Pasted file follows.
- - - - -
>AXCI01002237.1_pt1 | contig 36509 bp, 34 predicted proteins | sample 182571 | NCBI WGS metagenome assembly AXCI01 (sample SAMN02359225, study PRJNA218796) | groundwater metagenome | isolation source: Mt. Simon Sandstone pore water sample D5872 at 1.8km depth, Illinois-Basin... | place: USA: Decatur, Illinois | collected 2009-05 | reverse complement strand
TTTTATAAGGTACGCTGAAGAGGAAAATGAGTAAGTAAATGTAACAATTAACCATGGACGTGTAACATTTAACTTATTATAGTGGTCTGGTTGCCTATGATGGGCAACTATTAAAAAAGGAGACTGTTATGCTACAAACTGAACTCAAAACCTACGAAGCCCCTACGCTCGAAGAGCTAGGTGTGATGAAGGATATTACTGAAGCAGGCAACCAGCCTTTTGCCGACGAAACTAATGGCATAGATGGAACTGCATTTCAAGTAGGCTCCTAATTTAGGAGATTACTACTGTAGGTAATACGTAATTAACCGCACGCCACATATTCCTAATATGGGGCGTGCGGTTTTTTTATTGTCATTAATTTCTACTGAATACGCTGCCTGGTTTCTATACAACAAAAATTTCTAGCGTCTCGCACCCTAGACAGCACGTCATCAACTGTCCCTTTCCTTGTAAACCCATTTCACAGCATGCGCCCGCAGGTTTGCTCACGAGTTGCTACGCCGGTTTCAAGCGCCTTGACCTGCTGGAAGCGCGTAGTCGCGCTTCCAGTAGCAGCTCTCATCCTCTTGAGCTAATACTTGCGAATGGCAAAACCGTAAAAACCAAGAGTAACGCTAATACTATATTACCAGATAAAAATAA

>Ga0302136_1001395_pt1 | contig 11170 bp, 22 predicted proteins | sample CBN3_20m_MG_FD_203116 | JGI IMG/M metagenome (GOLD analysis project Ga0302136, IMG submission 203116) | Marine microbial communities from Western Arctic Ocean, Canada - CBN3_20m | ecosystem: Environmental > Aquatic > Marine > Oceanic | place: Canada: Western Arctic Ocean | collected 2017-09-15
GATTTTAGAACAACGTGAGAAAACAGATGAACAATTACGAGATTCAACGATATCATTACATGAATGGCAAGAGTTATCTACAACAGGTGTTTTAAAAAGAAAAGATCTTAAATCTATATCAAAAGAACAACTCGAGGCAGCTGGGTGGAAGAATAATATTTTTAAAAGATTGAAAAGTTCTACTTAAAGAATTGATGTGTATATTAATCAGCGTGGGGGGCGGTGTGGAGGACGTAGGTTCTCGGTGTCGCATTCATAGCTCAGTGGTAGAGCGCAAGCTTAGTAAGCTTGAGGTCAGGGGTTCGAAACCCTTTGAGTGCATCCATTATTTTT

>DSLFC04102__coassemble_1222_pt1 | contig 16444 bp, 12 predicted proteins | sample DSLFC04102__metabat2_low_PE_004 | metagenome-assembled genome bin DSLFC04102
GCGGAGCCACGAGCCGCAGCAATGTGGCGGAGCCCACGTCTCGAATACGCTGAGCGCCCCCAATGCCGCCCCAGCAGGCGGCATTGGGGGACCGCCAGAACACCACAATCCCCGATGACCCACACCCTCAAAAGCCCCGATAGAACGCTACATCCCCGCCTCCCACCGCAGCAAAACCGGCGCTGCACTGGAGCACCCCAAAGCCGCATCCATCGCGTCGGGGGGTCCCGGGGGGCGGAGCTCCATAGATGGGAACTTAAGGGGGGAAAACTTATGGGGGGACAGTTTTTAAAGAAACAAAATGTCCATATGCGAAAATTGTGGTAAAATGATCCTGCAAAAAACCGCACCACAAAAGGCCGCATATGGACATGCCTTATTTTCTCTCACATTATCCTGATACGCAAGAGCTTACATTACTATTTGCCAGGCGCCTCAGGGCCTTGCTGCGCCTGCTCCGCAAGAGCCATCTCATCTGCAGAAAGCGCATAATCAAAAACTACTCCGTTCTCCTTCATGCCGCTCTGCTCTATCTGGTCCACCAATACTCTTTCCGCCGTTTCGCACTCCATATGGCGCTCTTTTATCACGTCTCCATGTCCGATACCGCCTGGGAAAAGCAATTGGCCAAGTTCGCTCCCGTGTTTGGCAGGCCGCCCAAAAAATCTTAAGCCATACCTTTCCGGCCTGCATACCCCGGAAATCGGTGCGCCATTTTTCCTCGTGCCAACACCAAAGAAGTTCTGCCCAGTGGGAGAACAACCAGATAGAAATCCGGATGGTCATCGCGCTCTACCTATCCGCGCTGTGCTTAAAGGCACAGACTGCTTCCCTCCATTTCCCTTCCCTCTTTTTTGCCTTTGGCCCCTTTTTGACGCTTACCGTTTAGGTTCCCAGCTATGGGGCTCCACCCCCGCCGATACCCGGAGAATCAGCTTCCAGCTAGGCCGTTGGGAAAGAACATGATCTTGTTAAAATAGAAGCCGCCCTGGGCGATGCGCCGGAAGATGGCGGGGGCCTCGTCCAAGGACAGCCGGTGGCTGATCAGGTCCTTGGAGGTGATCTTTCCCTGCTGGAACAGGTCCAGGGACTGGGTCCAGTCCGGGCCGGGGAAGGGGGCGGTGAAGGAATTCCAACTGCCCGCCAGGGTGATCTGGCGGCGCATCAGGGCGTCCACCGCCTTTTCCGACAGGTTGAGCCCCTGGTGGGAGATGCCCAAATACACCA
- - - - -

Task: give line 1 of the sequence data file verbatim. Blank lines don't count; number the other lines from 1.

>AXCI01002237.1_pt1 | contig 36509 bp, 34 predicted proteins | sample 182571 | NCBI WGS metagenome assembly AXCI01 (sample SAMN02359225, study PRJNA218796) | groundwater metagenome | isolation source: Mt. Simon Sandstone pore water sample D5872 at 1.8km depth, Illinois-Basin... | place: USA: Decatur, Illinois | collected 2009-05 | reverse complement strand